Regretfully, we left Basel which we adore (could get used to living there) to set off, with a little trepidation to France. We have been influenced and inspired by a book that I stumbled across in a bookshop in Vienna called France by Bike (1999 (4th ed), Karen and Terry Whitehill, The Mountaineers, ISBN: 0-89886-316-3). Although it is a tad dated now, it had the reassurance that we needed, and had some detailed instructions for 14 routes through France - a real bonus.
The sun was out in full glory as we threaded our way out of the city and over the border. The architecture gradually changed as we set off on some of the best cycling we have done to date. Mainly quiet, or almost deserted, , rural roads wound their way through countryside with many copses, fields of assorted crops, and paddocks with doe-eyed white cows. The hills were rolling, and the wind followed us, making what would have been a very tough day a little less demanding. The climb from Basel was, overall, gradual and we were helped by the many things to look at, as well as the fact that the temperature got up to aournd 25°!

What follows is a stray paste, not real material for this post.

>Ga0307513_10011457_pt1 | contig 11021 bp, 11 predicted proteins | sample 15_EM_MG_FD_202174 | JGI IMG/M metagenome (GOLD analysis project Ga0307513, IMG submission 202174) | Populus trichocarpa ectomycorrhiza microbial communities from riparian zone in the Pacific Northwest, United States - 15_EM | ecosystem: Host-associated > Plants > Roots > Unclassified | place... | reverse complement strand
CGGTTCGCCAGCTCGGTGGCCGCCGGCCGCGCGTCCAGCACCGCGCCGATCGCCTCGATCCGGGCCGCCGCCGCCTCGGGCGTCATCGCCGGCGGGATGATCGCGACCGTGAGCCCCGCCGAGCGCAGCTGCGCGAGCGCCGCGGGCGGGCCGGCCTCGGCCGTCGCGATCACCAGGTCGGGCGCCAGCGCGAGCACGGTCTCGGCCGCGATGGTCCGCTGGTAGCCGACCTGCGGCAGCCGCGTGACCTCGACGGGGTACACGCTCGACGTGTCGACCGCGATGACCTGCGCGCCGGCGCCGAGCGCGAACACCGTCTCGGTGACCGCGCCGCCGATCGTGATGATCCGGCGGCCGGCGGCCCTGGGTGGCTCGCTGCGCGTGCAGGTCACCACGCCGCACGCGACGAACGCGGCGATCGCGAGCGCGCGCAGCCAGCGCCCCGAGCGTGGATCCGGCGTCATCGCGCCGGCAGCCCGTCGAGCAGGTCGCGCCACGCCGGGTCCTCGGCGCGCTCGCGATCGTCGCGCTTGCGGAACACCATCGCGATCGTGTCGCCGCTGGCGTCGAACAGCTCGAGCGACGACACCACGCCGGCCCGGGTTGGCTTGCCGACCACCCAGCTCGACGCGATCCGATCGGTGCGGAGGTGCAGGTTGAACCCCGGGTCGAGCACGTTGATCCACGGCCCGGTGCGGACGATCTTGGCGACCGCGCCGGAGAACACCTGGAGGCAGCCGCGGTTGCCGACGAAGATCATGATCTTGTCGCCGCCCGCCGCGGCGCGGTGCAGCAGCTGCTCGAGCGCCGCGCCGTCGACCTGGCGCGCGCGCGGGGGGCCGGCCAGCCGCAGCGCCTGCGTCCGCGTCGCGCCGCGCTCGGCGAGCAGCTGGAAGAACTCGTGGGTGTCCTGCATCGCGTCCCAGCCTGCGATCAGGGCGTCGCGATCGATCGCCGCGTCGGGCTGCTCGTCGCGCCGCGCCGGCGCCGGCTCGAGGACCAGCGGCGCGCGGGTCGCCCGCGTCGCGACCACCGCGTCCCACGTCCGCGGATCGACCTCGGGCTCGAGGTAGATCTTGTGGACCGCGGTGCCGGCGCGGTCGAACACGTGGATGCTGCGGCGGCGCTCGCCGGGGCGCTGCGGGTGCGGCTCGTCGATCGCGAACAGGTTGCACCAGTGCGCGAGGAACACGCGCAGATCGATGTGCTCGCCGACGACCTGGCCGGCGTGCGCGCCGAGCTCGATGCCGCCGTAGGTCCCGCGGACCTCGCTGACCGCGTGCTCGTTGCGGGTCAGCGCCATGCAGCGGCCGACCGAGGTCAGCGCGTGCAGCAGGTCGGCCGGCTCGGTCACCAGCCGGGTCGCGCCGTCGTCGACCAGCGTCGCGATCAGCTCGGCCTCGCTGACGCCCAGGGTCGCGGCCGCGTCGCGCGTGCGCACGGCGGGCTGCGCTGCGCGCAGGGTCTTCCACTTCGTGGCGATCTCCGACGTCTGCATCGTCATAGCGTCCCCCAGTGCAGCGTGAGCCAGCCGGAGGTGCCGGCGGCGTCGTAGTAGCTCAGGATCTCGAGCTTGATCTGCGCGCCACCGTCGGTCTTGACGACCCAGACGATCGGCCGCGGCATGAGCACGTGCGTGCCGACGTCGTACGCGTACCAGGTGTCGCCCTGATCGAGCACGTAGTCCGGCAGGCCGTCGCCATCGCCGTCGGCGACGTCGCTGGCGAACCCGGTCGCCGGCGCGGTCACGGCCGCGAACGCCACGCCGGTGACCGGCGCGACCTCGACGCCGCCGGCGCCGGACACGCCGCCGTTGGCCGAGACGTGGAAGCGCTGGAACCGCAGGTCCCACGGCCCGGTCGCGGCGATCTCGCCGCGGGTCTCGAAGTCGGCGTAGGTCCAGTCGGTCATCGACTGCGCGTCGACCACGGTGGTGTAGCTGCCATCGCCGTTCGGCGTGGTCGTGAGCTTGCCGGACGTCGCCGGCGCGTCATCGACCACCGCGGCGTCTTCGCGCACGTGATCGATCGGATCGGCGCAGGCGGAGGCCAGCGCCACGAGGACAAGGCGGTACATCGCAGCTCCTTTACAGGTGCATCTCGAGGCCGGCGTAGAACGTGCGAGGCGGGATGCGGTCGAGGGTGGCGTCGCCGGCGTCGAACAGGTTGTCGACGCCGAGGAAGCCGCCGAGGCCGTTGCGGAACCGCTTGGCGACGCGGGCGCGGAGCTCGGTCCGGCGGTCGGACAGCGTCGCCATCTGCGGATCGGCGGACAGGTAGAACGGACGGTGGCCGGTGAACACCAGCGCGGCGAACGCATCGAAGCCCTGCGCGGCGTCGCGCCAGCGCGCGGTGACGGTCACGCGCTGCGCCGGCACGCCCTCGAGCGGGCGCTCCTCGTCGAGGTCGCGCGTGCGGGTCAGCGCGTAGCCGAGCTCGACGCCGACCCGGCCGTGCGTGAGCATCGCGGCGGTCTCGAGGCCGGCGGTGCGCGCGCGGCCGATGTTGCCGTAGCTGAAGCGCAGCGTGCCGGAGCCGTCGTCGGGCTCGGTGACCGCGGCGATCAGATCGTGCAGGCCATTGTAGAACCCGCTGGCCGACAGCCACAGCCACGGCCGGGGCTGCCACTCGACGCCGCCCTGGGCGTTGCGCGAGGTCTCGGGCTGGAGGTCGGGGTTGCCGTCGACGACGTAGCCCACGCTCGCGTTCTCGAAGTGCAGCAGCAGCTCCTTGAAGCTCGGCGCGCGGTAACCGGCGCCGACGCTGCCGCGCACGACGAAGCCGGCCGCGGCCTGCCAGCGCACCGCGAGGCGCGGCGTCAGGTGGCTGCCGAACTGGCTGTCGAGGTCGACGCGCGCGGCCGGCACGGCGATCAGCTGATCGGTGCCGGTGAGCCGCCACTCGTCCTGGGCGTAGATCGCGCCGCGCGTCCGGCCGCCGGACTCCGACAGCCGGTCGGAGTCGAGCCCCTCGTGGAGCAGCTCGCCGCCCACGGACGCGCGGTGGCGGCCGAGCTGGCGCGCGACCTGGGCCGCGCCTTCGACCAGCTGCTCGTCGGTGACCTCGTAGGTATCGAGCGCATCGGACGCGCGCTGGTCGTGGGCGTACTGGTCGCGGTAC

Flowers seem to qbound in the tiny villages we cycled through, spilling out of window boxes, over fences, lining bridges, and hung in great clumps from baskets. Lots of small brooks gugled through the centre of villages and this delectable kitchiness was complemented by the sight of a couple of immense eagles very close by.
The campsite was huge, well8equipped, by the Doubs, and just about dark enough to look at the stars. Our 'neighbour' is a friendly German chemistry student called Tobias and who is cycling to meet his mates.